Recent announcements by the British government that a revised contract on junior physicians’ salary and working hours across England will be imposed has come under intense scrutiny. Criticisms from the national workforce to media figures and opposing party politicians have ranged from accusations of compromising patient safety to ensuing longer working hours with reduced pay as compared to the current scheme for around 55,000 affected doctors. But the retaliating strikes on part of the National Health Service (NHS) workforce in protest have certainly proved controversial.
Indeed, doctor’s striking is the result of the changed nature of protest in modern-day Britain: not in the 66-year history of the NHS have doctors taken near-unanimous strike action, with 98 percent of those balloted back in November 2015 voting in favor of country-wide hospital walk-outs. Thus far, two 24-hour strike days have been held in England with cancellation of routine operations and coverage of emergency care only, with a further three planned 48-hour walkouts announced for March and April of this year. However, those working in regions of Scotland, Wales and Northern Ireland in the rest of the UK remain unaffected by the proposed changes, sticking with existing contracts for the foreseeable future.
Striking is ultimately a moderate tactic, which allows the safe public demonstration of grievance by peaceful marchers, rather than by breaking the law. Indeed, considering the contempt for “doctor bashing” evinced during the demonstrations, the restraint shown by the NHS workforce has perhaps been too true to the duty of a democracy to facilitate lawful protest, with many returning to work on strike days despite the initial ballot results. Indeed, as Dr. Hoong-Wei Gan, a clinical research fellow and specialist trainee in pediatric endocrinology at the University College of London (UCL) Institute of Child Health and Great Ormond Street Hospital for Children, states, “Striking is not integral to any doctor’s identity … a doctor pledges, before anything to else, to ‘first do no harm.'” And yet, for many, it remains the only foreseeable option to voice concern and protest proposals to further stretch a system already at breaking point.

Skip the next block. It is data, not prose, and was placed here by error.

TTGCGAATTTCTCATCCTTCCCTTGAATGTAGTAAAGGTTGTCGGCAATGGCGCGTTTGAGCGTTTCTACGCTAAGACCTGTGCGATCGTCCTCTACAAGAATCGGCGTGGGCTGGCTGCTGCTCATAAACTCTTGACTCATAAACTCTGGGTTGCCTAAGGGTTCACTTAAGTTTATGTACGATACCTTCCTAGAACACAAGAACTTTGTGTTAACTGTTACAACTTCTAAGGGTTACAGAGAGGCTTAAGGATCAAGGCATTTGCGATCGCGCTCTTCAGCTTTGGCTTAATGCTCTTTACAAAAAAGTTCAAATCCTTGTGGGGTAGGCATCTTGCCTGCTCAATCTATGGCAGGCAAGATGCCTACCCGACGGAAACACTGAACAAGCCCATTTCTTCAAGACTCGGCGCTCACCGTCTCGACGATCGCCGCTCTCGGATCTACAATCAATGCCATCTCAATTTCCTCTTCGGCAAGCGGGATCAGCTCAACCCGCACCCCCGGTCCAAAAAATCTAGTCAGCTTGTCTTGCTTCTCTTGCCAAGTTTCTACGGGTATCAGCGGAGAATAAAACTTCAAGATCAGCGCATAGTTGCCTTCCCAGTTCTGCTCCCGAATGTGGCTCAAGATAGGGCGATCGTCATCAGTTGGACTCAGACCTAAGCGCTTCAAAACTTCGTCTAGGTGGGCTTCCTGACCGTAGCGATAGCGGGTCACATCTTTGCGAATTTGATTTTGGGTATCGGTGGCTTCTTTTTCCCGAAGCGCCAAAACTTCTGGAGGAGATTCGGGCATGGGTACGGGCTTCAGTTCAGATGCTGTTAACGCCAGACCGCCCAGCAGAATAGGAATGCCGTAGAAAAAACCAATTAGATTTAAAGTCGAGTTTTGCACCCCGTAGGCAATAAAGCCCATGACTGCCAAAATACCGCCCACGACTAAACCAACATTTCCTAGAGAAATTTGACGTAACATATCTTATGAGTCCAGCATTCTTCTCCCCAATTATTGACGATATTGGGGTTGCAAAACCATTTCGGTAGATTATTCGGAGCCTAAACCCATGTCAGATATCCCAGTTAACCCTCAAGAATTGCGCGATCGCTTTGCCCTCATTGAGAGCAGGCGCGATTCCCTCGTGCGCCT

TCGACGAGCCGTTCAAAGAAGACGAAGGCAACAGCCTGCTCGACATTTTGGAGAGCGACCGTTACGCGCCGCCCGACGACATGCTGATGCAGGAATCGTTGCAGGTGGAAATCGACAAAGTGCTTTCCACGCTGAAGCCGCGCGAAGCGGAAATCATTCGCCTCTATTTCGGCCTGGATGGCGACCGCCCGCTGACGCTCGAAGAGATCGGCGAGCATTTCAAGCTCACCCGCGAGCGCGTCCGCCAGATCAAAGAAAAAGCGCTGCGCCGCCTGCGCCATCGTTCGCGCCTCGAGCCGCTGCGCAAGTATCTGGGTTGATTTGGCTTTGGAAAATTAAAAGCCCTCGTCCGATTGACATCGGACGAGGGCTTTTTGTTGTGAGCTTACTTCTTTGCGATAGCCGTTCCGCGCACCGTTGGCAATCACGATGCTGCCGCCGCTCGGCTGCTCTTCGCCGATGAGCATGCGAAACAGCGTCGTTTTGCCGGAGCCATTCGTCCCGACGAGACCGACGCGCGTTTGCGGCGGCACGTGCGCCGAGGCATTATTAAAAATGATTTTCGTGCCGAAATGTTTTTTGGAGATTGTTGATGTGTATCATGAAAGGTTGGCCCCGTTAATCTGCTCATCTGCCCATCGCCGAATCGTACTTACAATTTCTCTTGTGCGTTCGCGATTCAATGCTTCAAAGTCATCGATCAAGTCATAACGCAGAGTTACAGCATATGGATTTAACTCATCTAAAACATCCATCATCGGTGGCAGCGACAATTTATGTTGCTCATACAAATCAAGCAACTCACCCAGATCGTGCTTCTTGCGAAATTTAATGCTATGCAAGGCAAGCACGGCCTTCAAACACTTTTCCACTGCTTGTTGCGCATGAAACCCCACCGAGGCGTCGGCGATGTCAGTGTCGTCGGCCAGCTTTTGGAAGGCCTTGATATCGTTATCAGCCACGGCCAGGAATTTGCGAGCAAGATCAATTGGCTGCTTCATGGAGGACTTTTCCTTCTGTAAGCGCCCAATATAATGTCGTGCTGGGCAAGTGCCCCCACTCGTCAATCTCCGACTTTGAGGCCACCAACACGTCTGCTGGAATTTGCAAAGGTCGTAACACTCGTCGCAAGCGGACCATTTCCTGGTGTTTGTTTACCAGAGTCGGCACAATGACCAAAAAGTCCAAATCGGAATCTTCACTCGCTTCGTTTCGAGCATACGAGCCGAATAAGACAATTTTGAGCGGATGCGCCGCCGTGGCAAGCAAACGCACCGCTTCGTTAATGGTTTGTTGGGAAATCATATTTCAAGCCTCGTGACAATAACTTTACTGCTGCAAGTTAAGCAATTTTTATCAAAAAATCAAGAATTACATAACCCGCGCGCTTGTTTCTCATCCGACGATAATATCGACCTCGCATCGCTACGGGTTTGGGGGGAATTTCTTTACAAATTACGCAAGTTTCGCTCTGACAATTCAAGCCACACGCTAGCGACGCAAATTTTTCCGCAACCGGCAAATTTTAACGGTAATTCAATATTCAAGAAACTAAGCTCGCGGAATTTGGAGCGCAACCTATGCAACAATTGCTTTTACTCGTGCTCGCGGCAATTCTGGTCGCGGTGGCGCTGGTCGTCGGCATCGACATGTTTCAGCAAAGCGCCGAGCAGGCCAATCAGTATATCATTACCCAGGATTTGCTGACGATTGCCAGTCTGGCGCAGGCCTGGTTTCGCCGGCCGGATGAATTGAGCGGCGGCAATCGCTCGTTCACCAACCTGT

Unlike in the United States, health care across England, Wales, Scotland and Northern Ireland is free at the point of use, funded by the taxpayer (for 2015 to 2016, the overall NHS budget was around £116.4 billion — around US $162 billion) and from independent fundraising donations and activities that individual hospitals in charge of their own monetary budgets may receive. Private health care exists, but typically emergency care is still provided for by the NHS. Under the current contract, the average newly qualified junior doctor working within the NHS (equivalent to intern and resident level in the US) receives a salary of just over £22,000 (around US $30,000), and clock in around 91 hours per week (though many doctors nationwide work well in excess of this without additional pay). Weekends are currently considered “unsociable hours,” with an increase in pay by 50 percent above the basic rate. What is proposed in the new contract to be implemented, however, is for Saturdays to be treated as “regular” working days with extra pay provided only after 5 p.m., and a basic pay rise for junior doctors of 13.5 percent.